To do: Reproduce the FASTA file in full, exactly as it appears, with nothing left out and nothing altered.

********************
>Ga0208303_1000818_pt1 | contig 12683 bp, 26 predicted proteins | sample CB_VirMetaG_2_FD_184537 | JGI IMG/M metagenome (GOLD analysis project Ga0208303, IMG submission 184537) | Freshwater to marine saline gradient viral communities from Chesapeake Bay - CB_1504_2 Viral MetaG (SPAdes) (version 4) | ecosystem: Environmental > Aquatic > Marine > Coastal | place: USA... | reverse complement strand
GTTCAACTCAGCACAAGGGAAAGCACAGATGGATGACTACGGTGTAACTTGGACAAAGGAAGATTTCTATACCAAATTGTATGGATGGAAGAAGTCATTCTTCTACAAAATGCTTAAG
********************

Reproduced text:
>Ga0208303_1000818_pt1 | contig 12683 bp, 26 predicted proteins | sample CB_VirMetaG_2_FD_184537 | JGI IMG/M metagenome (GOLD analysis project Ga0208303, IMG submission 184537) | Freshwater to marine saline gradient viral communities from Chesapeake Bay - CB_1504_2 Viral MetaG (SPAdes) (version 4) | ecosystem: Environmental > Aquatic > Marine > Coastal | place: USA... | reverse complement strand
GTTCAACTCAGCACAAGGGAAAGCACAGATGGATGACTACGGTGTAACTTGGACAAAGGAAGATTTCTATACCAAATTGTATGGATGGAAGAAGTCATTCTTCTACAAAATGCTTAAG